In the lead up to the 7th Canadian Film Festival in Australia (August 2012), join us as we countdown the Top 100 Canadian Films of the past 30 years. We'll be posting one film a day leading up to Canada Day on July 1st 2012. Do you agree with our team favourites? Let us know your thoughts!
#62 – New Waterford Girl
Allan Moyle, the director behind teen classics Pump Up the Volume and Empire Records, heads to God-fearing and god-forsaken Nova Scotia coal mining country for New Waterford Girl, a film about a teenage girl in a small town who dreams of nothing more than escaping.
Moonie Pottie hates New Waterford – it’s literally the end of the railway track, a place so isolated that the locals still haven’t lost the Irish inflections of their forebears. The people are simple, working class and (very) Catholic, destined to be born, grow up, reproduce and die in the one small town. But Moonie doesn’t want to become a nurse and get knocked up – she wants to live in New York, or Paris, or Berlin, and be an artist – and her teacher Mr Sweeney encourages her, sending off scholarship applications on her behalf.
But when Moonie eventually gets a scholarship in New York, her traditionalist Irish-Canadian parents refuse to let her go, packing her off to the doctor to have her mental health checked. Moonie’s about to give up hope when she meets a kindred spirit, Lou from the Bronx, the daughter of a champion boxer, who packs a mean punch herself and brings a bit of borough attitude to the tiny mining town.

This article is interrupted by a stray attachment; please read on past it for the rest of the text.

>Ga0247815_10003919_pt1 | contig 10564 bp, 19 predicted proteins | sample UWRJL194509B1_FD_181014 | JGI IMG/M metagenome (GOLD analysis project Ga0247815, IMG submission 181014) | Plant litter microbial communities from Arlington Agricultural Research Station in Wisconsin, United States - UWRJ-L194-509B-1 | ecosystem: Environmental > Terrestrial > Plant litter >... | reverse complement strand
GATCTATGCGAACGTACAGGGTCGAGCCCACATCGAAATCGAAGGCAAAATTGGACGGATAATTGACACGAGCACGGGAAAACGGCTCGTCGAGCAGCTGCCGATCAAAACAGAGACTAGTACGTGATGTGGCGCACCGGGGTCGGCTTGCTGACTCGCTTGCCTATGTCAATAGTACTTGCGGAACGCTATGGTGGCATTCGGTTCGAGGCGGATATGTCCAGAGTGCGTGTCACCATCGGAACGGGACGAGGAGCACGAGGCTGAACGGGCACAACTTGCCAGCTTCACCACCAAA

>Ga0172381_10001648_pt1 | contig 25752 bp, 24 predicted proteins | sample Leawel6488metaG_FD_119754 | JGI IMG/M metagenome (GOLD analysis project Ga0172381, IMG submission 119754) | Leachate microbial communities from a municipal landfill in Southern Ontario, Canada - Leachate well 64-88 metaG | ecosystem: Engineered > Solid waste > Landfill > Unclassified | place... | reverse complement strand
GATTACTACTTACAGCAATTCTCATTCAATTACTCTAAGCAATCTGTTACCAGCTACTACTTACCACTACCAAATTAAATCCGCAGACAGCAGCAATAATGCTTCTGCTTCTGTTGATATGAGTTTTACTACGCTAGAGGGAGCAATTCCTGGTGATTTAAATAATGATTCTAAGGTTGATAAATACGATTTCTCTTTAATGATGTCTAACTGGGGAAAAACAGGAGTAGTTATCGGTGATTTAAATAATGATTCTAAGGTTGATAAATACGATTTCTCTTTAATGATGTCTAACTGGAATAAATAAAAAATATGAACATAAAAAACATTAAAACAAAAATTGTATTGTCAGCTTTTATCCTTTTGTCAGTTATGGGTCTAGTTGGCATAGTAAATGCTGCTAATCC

Inspired by Lou’s take-charge personality, Moonie hatches a devious plan that will help her to escape from New Waterford for good – but along the path to the plan’s fruition, she may just discover that the town she hates so much has its own charms, after all.
The plot’s passage towards Moonie’s escape to New York is by no means a straight path, though. The original screenplay, the first and only (to be produced) by writer Tricia Fish, rolls along like a collection of short stories set around the same characters; there are distinct similarities to books like Tom Perrotta’s Bad Haircut, another excellent coming-of-age portrait of a gawky kid in a small town. There are too many odd scenes for them not to be drawn from real life: a combined wedding/funeral; a party punch-up; a man-on-girl boxing match; a failed mambo class; and then there’s Cecil Sweeney, Moonie’s teacher, who’s strangely non-creepy for a grown man in love with a 15 year-old.
Disjointed it may be, but one of New Waterford Girl’s greatest assets is that avoids sentimentality – and it’s incredibly dry and very funny. Lead actor Liane Balaban is excellent as mopey Moonie, but for me the real stand-out performance is by Moonie’s father Frances (Nicholas Campbell), the emotionally repressed miner with a twinkle in his eye.
More than anything, New Waterford Girl plays as a paean to a time and place from writer Fish’s childhood, tackling themes of family, aspiration and teenage female sexuality along the way. Also, there’s plenty of classic 90s Canadian rock and awesome flannel shirts, so it’s worth your hour and forty minutes for that alone.
- Nick Jarvis
“Sweet, if not profound, with several laugh-out-loud moments, and a wonderful portrait of place.” Brian Webster – Apollo Guide
To see the other films in the countdown so far, click here.